Karen Swartz, M.D. highlights key findings from national surveys conducted during the COVID pandemic. “COVID depression” is a heterogeneous mix of symptoms. At risk are young adults, essential workers, minority groups, and those with financial hardships. The mental health system’s ability to screen and identify individuals with worsening or new symptoms and timely referral for evaluations would be one of the steps to manage the psychological and psychiatric consequences of this pandemic. This is a six-minute synopsis of the hour-long presentation that Dr. Swartz presented at the Johns Hopkins Medicine Psychiatry Grand Rounds on “What is COVID Depression?”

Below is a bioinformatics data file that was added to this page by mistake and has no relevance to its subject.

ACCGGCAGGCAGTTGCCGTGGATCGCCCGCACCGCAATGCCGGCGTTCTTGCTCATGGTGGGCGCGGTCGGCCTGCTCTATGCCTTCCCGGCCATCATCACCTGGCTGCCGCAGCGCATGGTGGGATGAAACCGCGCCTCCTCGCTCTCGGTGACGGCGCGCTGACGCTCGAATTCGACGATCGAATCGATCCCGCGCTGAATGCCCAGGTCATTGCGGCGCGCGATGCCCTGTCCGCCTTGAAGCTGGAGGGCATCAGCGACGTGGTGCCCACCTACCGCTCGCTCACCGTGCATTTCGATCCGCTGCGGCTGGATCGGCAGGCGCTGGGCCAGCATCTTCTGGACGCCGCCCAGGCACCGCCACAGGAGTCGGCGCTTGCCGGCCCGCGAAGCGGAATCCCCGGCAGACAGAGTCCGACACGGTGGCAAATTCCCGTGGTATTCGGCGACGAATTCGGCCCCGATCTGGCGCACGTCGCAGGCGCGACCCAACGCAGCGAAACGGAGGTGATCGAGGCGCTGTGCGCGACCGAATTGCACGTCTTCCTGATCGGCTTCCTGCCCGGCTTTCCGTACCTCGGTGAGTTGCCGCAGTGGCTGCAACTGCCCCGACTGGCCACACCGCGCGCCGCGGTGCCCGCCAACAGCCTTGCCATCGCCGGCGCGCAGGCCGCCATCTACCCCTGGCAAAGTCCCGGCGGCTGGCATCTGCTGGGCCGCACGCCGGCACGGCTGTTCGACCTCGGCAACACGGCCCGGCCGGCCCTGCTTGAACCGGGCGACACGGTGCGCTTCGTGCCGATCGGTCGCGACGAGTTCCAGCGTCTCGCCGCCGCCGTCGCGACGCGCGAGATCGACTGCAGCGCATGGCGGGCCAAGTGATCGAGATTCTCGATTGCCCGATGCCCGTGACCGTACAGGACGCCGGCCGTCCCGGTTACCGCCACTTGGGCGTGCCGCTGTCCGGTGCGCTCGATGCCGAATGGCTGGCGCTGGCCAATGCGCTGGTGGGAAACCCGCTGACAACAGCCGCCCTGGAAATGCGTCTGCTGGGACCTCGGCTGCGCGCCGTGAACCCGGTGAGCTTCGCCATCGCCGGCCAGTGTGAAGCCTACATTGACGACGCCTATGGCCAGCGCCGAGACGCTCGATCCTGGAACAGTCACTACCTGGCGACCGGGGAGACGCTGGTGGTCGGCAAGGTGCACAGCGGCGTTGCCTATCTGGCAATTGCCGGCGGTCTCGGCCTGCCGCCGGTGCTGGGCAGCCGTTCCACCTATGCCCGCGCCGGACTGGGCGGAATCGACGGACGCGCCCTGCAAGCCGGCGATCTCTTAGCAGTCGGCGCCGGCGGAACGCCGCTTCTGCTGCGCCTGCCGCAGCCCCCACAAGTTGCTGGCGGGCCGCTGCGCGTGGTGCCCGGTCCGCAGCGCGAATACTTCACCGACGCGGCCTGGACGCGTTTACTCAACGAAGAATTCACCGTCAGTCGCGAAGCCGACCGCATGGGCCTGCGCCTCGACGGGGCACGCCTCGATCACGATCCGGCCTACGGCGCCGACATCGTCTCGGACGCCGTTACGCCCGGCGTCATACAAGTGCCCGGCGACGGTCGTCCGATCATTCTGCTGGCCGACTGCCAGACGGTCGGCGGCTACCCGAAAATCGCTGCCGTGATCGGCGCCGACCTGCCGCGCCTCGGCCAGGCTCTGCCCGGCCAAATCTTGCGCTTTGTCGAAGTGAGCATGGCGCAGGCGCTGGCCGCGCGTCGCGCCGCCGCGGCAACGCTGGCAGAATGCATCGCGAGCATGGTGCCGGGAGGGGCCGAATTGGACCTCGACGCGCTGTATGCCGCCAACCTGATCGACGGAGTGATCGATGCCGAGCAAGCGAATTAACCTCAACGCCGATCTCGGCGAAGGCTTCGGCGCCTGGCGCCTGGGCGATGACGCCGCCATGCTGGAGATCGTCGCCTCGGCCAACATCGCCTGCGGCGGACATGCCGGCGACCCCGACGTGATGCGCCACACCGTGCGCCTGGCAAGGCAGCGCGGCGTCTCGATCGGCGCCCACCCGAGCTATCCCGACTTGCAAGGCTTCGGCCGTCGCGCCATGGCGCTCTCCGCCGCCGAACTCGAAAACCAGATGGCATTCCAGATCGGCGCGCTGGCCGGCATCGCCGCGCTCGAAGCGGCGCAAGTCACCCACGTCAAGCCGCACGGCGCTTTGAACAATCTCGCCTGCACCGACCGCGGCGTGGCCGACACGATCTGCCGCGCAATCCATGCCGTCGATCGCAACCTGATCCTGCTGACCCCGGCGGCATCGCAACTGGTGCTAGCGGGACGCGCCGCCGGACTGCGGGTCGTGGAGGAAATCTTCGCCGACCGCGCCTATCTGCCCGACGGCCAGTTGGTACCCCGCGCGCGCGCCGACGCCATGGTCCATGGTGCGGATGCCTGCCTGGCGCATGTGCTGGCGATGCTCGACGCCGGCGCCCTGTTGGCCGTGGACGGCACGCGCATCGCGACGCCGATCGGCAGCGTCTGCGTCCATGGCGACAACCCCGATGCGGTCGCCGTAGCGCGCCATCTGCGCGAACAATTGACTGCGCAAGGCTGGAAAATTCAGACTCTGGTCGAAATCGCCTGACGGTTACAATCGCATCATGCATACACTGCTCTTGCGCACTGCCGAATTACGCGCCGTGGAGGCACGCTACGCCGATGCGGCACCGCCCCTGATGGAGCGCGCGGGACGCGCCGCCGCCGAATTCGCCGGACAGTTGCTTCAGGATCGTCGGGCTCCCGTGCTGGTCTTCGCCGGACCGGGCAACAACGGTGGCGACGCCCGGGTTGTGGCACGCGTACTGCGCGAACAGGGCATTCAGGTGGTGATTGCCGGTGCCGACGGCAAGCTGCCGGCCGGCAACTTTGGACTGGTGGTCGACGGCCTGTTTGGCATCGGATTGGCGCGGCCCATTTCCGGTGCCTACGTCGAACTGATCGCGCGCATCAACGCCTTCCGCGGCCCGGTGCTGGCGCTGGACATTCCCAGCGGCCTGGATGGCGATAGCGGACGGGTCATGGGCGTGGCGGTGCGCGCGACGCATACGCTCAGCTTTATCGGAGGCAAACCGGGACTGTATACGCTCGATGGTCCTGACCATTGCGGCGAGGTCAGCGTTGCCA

I'm going to discuss what is Kobe Depression? This is a term that's being bandied about, and I think we have to understand that there's a difference between the demoralization that so many people are feeling and major depression, which is a potentially life threatening illness during a disaster, any kind of disaster. There's a predictable change in how people are feeling and their sense of emotional well being. As you can see on the Y axis, this is going from very low, emotionally toe high, and the Orange Line is mapping out the typical response you would expect someone to see. This model was developed by George Beverly and colleagues at Johns Hopkins, and we go from being sort of a typical level to then hitting impact. When the disaster happens and initially a community will rally. It would be a lot of community cohesion and response. But then, with time, when people get more tired, there's a drop off where you go into a disillusionment phase where people just have a much lower emotional reserves enter at risk for depression, anxiety and other conditions. This pandemic has a particular challenge of being a disaster of uncertainty. Where were combining serious mortality, long length of the threat as well as ambiguity. It's hard to know exactly what's dangerous, which things can and can't. We dio, and we obviously don't know one will be over. So think about this pattern, which is concerning enough and then having a second wave come on top, where we, as a community are already, and disillusionment. Disasters of uncertainty, like Kobe in 19 are the most likely to lead to serious psychological consequences. In a recent study The Climb Study, they used a standard depression measure, the P H Q nine, and surveyed a national group of over 1400 adults. They then compared their results from this recent study to the End Haynes study, done in 2017 to 2018 using exactly the same depression measure the P H Q nine. What could be seen is that there are dramatically higher rates of depression for moderate, moderately severe and severe depression, and again, anything it moderate and above would be above the standard cut point for PHP nine depression. So while not all of these individuals would have major depression, many of them would, especially in the moderately severe to severe rain, so we're seeing dramatic increases now. Compared to several years ago. Another study was done with 5400 adults, and this was done during the last week of June. And in this collaboration between the CDC, Harvard and Melbourne University, they asked a number of questions and also did a standard depression straight, this time using the P H Q two. What you can see is a pattern that's been replicated in other national surveys, where young adults 18 to 24 at the highest reported prevalence of depressive symptoms. With those rates declining with H. I don't believe that 50% of 18 to 24 year olds have major depression, but it is very concerning that. Half of them are describing depressive symptoms at a level that, on a screen at least, would make you concerned and want to do a fuller evaluation now. In this survey, they also asked specific questions about suicide and substance misuse. What you can see is the percent who reported increasing substance use during the pandemic was also highest among young adults and concerning Lehi, a quarter of them said yes, they had increased their use and then they also asked about having suicidal thoughts in the last 30 days, and this is perhaps the most concerning finding that a quarter of those 18 to 24 in this national survey reported that they had seriously considered suicide again. The pattern is following that of depressive symptoms and the highest rates among the youngest, with the lowest rates among the older age groups. So there are common themes that we see coming from national survey data. There have been several studies that have been done, and certain things were agreed upon first, that there's a significant increase in the prevalence of depressive symptoms 3 to 4 times higher than comparisons to studies done one or two years ago. The second point is that younger adults are much more likely to report depressive symptoms as well as thoughts about suicide. Economic challenges are associated with depressive symptoms, and essential workers report higher rates of depressive symptoms and suicidal thoughts. So to summarize, what is Cova depression? But one thing it is is common. We have half of those 18 24 saying that they've experienced serious depressive symptoms. There's a Malays. There's a concern. There's a people being worn down by the challenges of this pandemic. We know that depressive symptoms and cova depression of more common in young adults, essential workers, minority groups and those with economic challenges. And importantly, we have to recognize the cova. Depression is a heterogeneous mix of demoralization, frustration, anxiety, sadness about circumstances and serious psychiatric disorders like mood disorders, anxiety disorders and PTSD. And I think our ability to recognize those that air having worsening or new depressive symptoms and refer them for evaluation will be critical and helping to manage the psychological and psychiatric consequences of this pandemic.